“Each experience of this sacrament provides us with an opportunity for a profound encounter with the unconditional love of God revealed in Jesus. The Sacrament of Reconciliation has the power to give us more grateful, more loving, more merciful, more compassionate hearts,” Archbishop Naumann said.
“We also need to use the brains that God has given us,” he said.
“Our goal is not winning the debate with the advocates of abortion. It is about reaching minds and touching hearts to save lives,” he said.
“However, we must not only be scrupulous about the truth of our educational efforts, but we must also be aware of how they are received. We have to evaluate our effectiveness in reaching particular audiences,” Archbishop Naumann said.
He recalled serving on the founding board of the Vitae Foundation, which uses mass media to promote the pro-life cause.
“Our initial target audience was women who evidenced some sympathy to some pro-life values, but labeled themselves pro-choice,” the archbishop said.
“We discovered that showing this audience gory pictures of aborted children did not motivate them to be appalled at abortion, but made them angry at the person showing them this disturbing picture. Nor did they like to be preached at and they wanted no part of the culture wars,” Archbishop Naumann said.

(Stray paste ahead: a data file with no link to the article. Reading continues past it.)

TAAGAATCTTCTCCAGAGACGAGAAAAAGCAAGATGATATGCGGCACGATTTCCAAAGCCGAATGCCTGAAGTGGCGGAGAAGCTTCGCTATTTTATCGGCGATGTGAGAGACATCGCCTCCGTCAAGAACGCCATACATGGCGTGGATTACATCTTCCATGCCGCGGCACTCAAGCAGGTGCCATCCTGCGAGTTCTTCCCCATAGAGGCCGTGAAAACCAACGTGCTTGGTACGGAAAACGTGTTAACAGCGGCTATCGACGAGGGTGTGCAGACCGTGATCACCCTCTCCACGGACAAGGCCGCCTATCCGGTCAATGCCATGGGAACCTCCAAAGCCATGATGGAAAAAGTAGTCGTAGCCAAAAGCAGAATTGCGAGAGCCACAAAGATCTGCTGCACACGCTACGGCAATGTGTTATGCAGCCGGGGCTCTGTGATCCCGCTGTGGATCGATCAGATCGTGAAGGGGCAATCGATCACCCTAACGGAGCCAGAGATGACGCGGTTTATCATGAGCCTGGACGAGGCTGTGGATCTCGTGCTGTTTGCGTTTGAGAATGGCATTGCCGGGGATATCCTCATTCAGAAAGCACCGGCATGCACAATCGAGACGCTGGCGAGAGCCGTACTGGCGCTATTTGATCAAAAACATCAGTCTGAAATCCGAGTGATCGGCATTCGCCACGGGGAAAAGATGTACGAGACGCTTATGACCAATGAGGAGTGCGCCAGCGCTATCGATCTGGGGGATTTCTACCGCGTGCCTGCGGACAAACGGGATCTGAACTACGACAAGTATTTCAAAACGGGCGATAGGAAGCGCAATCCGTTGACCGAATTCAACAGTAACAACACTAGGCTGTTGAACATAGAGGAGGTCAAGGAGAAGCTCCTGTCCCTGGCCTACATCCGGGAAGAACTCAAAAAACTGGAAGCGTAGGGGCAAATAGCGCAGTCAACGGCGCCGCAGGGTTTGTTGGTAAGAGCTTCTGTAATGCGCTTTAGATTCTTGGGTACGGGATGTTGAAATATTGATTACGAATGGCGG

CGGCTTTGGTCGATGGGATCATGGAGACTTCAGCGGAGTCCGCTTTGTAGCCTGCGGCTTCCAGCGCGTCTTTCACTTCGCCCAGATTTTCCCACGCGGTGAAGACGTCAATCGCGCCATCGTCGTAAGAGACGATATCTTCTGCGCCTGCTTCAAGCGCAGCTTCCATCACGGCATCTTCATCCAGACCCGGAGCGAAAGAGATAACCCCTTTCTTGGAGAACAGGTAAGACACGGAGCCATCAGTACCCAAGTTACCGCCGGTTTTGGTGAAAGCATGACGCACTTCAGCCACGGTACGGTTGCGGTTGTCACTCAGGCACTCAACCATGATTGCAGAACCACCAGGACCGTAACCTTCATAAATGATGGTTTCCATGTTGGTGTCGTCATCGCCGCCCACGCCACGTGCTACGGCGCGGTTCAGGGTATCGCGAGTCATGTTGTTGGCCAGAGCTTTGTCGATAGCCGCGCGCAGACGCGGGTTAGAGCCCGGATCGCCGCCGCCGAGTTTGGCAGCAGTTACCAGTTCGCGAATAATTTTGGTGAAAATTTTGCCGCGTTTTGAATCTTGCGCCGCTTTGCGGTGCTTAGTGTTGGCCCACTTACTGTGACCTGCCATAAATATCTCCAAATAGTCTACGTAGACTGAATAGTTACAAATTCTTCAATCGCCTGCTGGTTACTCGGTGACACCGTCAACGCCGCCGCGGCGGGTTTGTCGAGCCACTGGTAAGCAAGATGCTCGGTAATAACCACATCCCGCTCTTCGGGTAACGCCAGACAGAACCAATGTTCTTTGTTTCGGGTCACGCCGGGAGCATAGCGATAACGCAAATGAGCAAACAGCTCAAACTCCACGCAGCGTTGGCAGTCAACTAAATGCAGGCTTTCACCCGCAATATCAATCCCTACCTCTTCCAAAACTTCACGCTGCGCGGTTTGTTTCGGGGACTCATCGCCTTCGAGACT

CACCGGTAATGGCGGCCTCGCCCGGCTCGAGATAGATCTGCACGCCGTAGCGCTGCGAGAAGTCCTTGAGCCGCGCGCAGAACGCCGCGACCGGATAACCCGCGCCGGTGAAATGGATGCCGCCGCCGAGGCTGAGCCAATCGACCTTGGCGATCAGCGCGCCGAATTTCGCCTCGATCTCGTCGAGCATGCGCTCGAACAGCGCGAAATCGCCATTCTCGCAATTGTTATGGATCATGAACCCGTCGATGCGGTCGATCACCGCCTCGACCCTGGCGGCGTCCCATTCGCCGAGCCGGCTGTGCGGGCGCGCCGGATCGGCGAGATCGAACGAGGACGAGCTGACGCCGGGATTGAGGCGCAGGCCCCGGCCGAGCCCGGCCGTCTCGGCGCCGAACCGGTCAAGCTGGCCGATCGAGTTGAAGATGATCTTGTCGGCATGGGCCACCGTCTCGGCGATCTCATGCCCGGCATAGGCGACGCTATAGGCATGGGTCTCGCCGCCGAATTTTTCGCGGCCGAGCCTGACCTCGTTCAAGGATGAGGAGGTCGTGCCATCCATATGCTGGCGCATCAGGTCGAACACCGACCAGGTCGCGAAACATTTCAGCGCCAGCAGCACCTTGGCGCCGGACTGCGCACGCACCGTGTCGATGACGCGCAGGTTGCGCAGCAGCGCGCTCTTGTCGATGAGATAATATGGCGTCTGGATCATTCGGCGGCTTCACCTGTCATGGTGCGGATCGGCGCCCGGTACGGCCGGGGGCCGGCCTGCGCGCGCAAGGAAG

What worked, he said, were the Vitae Foundation’s “Think about it” advertising campaign which featured “strong, capable women” proclaiming messages such as: “I used to be pro-choice, but then I had a baby of my own. It got me thinking. Why when I wanted a baby, it was a baby but when I didn’t, it was something else? Think about it.”
“We have to be careful not to create messages that appeal to us, but are ineffective with those whose minds and hearts we are trying to reach. We cannot waste money preaching to the choir. Think about it,” Archbishop Naumann said.
The archbishop also urged the pro-life leaders to continue to have courage, because they will need it.
“The pro-life apostolate is not for the feint-hearted,” he said.
“We have to be prepared to be ridiculed as narrow-minded, hateful, waging war against women, and accused of bigotry. In our efforts to defend innocent children, we will be accused of wanting women to die in back alley abortions,” Archbishop Naumann said.
“Since abortion is a profitable industry, the advocates of legalized abortion are willing to spend a portion of their profits to fund slick promotion campaigns and to purchase political influence,” he said.
“Obviously, our greatest resource is prayer. We need to persistently ask the Holy Spirit to endow us with his gifts of fortitude and perseverance,” Archbishop Naumann said.
“We also have the motivation advantage,” he said.
“Our motivation is not making money, but saving the lives of innocent children and protecting women from having to live with the terrible emotional and spiritual burden that they authorized the killing of their child,” he said.
“We are fighting to give mothers and fathers dignity by challenging them to live responsibly and calling forth from then what is noble in their hearts — love for their own child,” Archbishop Naumann said.
“We are fighting for the most innocent and vulnerable in our society,” he said.